Whether or not social innovation becomes embedded within an organisation depends on whether there is a culture which is supportive of new ideas. This requires clear signals from the top, but it also requires a series of incentive structures (such as prizes and awards), ‘safe spaces’ for experimentation as well as mechanisms for collaboration across organisational boundaries and protected time for reflection. Innovation champions can also play a key role here – they can be responsible for embedding processes within an organisation to enable innovation to flourish. Social Entrepreneur in Residence (SEiR), UK Individuals can play important roles in scouting out, highlighting and disseminating social innovations. These individuals can work within or across organisations and can be involved in adopting or adapting existing innovations. One interesting scheme is the new Social Entrepreneur in Residence programme, launched by the Young Foundation in 2009. Under the programme, a social entrepreneur is placed in a local authority or primary care trust, where he/she acts as a catalyst in a local area; identifying entrepreneurial talent, scouting for good ideas, engaging with staff in the National Health Service (NHS) and local authority as well as the third sector to support social innovation and nurture a pro-innovation culture. The SEiR’s prime aim is to find, energise and help entrepreneurs to develop their concept from an idea or modest project to the delivery of a scale-able, sustainable venture. The SEiR can help organisations and individuals access finance, professional support, for instance, in exercising due diligence, preparing a business plan, marketing and facilitating introductions to networks and potential clients and commissioners. The SEiR helps social enterprises currently working outside the NHS to develop services that NHS commissioners want to contract to help deliver better health outcomes. For NHS clinicians and departments the SEiR can assist in transforming their services, and secure investment from funds such as the Social Enterprise Investment Fund (SEIF) and the Regional Innovation Funds (RIF) managed by the Strategic Health Authorities (SHAs). In the UK, innovation has been recognised as critical in delivering excellence in clinical care. However, within the complex web of existing NHS and local government frameworks, innovation is notoriously difficult to deliver. Too often, the talent, experience and appetite for working better amongst staff is not sufficiently mined, valued or developed. Public spending cuts add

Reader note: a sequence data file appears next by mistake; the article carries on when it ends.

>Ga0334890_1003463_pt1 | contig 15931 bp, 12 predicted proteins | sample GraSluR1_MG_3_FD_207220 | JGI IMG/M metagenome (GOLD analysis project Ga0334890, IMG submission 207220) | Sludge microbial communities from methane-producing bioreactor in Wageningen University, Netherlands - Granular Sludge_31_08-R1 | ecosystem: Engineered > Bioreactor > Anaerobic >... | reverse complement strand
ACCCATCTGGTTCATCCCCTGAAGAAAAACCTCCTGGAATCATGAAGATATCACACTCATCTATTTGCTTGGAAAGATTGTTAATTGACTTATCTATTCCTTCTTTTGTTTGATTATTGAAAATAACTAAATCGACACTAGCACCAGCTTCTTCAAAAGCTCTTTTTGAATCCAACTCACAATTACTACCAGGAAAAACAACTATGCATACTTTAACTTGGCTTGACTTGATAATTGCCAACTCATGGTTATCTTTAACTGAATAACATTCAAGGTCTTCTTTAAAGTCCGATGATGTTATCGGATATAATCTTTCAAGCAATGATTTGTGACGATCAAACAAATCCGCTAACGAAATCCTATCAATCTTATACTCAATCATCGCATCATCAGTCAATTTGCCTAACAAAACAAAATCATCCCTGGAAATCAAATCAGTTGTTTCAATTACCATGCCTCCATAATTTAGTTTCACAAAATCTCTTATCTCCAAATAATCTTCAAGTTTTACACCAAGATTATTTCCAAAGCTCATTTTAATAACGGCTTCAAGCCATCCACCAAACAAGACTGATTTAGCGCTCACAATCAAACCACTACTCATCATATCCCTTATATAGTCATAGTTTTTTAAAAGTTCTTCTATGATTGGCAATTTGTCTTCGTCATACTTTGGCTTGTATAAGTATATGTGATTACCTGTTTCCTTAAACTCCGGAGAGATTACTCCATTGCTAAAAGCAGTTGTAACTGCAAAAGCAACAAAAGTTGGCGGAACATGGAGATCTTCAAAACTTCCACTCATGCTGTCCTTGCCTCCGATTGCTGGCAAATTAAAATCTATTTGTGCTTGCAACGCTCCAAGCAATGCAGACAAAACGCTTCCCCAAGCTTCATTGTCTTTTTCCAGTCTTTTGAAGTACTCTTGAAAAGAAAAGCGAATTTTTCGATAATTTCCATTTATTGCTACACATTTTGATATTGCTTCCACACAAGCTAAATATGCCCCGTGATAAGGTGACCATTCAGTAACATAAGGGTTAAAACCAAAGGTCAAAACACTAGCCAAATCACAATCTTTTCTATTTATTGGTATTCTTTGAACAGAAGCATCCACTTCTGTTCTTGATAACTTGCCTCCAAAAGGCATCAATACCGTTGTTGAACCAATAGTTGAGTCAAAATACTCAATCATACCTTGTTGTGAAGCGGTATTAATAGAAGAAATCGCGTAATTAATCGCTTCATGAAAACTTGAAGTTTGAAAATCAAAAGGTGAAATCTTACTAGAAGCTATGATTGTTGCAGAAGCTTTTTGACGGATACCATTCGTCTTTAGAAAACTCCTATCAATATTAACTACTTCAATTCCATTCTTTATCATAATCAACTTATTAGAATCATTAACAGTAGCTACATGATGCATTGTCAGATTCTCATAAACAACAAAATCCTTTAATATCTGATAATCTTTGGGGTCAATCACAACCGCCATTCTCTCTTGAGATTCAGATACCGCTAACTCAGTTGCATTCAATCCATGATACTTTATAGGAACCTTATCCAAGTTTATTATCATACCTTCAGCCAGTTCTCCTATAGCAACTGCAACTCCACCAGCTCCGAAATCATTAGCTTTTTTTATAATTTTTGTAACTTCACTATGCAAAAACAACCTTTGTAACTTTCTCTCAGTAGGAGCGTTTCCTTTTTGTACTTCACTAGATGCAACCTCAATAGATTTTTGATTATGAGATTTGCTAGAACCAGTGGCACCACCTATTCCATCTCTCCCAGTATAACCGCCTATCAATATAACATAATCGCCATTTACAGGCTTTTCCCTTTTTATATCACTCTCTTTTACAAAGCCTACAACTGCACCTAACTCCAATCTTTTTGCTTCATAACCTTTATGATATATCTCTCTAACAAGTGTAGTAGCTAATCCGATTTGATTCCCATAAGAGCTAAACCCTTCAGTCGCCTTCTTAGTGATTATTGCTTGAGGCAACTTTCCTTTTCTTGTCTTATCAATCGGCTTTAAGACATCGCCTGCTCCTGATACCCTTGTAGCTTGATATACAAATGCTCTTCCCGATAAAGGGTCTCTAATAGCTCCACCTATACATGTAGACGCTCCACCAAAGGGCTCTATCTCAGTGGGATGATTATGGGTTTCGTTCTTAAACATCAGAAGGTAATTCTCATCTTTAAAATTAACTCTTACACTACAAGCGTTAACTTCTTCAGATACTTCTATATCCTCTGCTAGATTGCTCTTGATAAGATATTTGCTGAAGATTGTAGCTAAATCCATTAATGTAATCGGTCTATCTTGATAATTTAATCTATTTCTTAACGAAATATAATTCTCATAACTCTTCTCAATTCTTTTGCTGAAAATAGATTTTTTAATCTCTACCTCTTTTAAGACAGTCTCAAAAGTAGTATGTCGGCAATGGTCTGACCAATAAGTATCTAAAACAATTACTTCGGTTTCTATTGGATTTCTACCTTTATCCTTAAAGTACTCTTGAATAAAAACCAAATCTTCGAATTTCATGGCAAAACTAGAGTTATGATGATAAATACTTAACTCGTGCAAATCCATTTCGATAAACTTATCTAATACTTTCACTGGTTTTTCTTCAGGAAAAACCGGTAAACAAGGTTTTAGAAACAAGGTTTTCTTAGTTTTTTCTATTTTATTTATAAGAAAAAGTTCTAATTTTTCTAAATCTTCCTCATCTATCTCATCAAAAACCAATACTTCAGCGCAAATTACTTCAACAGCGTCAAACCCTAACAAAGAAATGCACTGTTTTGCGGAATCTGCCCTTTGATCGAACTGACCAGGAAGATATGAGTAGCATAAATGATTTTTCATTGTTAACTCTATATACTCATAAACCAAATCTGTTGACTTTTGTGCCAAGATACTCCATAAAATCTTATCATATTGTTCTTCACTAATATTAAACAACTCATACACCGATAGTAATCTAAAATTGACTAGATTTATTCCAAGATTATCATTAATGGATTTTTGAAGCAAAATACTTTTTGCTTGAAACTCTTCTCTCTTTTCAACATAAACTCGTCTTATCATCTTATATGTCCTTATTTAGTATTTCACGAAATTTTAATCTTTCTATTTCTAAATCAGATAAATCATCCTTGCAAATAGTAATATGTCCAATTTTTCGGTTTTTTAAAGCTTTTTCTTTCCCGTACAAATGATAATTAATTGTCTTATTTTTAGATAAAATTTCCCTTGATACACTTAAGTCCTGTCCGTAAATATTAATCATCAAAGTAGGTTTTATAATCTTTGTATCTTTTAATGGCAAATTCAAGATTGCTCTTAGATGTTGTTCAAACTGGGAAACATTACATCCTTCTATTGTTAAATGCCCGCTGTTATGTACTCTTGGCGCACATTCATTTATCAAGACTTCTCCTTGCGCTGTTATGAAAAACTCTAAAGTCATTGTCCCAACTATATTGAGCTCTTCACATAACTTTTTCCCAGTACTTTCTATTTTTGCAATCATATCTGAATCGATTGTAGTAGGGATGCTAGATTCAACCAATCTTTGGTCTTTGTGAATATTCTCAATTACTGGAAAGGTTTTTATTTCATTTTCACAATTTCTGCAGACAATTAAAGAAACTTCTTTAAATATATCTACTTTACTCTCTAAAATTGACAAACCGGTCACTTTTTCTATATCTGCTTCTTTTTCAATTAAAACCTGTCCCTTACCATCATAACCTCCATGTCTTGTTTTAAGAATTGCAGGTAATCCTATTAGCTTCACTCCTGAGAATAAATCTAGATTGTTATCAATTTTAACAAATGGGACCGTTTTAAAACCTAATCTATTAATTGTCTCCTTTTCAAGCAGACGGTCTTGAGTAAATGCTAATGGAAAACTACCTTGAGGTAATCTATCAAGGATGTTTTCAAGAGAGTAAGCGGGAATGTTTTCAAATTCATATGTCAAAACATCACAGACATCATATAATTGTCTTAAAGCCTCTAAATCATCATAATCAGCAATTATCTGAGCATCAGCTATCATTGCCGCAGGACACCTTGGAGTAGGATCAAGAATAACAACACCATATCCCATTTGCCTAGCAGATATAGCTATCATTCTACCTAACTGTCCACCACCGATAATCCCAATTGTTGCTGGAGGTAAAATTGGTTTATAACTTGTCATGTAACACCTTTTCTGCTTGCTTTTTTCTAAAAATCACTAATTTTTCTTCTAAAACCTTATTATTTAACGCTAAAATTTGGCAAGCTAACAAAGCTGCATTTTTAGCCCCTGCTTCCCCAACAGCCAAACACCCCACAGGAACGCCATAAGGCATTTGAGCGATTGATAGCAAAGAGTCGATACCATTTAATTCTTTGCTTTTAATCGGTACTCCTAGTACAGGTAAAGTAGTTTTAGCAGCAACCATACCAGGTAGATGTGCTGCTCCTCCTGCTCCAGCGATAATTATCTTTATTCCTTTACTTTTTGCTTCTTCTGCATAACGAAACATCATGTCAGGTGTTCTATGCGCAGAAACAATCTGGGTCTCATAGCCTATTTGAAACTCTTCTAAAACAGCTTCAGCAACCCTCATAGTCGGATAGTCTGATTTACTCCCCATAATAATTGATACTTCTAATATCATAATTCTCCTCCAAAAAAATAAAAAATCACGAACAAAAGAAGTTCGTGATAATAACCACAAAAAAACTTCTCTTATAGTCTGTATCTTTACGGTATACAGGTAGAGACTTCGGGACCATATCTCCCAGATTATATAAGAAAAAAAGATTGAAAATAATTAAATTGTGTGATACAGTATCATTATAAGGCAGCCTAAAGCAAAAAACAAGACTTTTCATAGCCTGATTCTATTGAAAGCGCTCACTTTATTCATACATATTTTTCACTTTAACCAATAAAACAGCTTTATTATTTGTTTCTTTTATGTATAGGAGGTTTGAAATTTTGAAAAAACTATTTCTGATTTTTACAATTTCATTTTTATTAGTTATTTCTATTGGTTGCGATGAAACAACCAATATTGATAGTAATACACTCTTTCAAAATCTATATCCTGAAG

urgency to the need to cultivate innovative ways of tackling a wide range of challenges. The SEiR programme offers an efficient and rapidly responsive means to delivering innovative public services. Innovation in health services and social care will happen faster if the entrepreneurial energy, skills and values of NHS staff and local enterprises are harnessed and channelled towards delivering sustainable solutions to address health and social care needs. As well as creating new services, a SEiR with roots in the local social enterprise culture, works to change the culture of an organisation so that innovation becomes a natural part of its ethos – not a barrier to success. Innovations in American Government Awards Innovation awards play a critical role in highlighting innovative programmes and projects within government. One prominent example is the Innovations in American Government Awards Programme, organised by the Ash Institute for Democratic Governance and Innovation at Harvard University’s John F. Kennedy School of Government. Through its prestigious annual awards competition, the programme has served to highlight innovative projects within fields as diverse as youth justice, environmental management, education, public health and e-governance, and acted as a catalyst for continued innovation in dealing with some of society’s most pressing public concerns. According to Stephen Goldsmith, Director of the Innovations in American Government Programme at the Harvard Kennedy School, ‘many past winners of The Innovations in American Government Awards have influenced reform and served as harbingers for today’s national legislation.’ Past winners include CompStat, New York City’s crime reduction tool, and One Church One Child, Illinois’s minority church and adoption agency collaboration. Since 1986, the Innovations in American Government Awards have recognized over 400 public sector initiatives that have led to innovative practices that benefit citizens. Throughout its history, the programme has generated a wealth of research based on award-winning government innovations and the study of how innovation occurs. More than 450 Harvard courses and over 2,250 courses worldwide have incorporated Innovations in American Government case studies including Milano Graduate School, University of West Indies, and the Hong Kong Polytechnic University. The Ford Foundation is a founding donor of the Innovations in American Government Awards.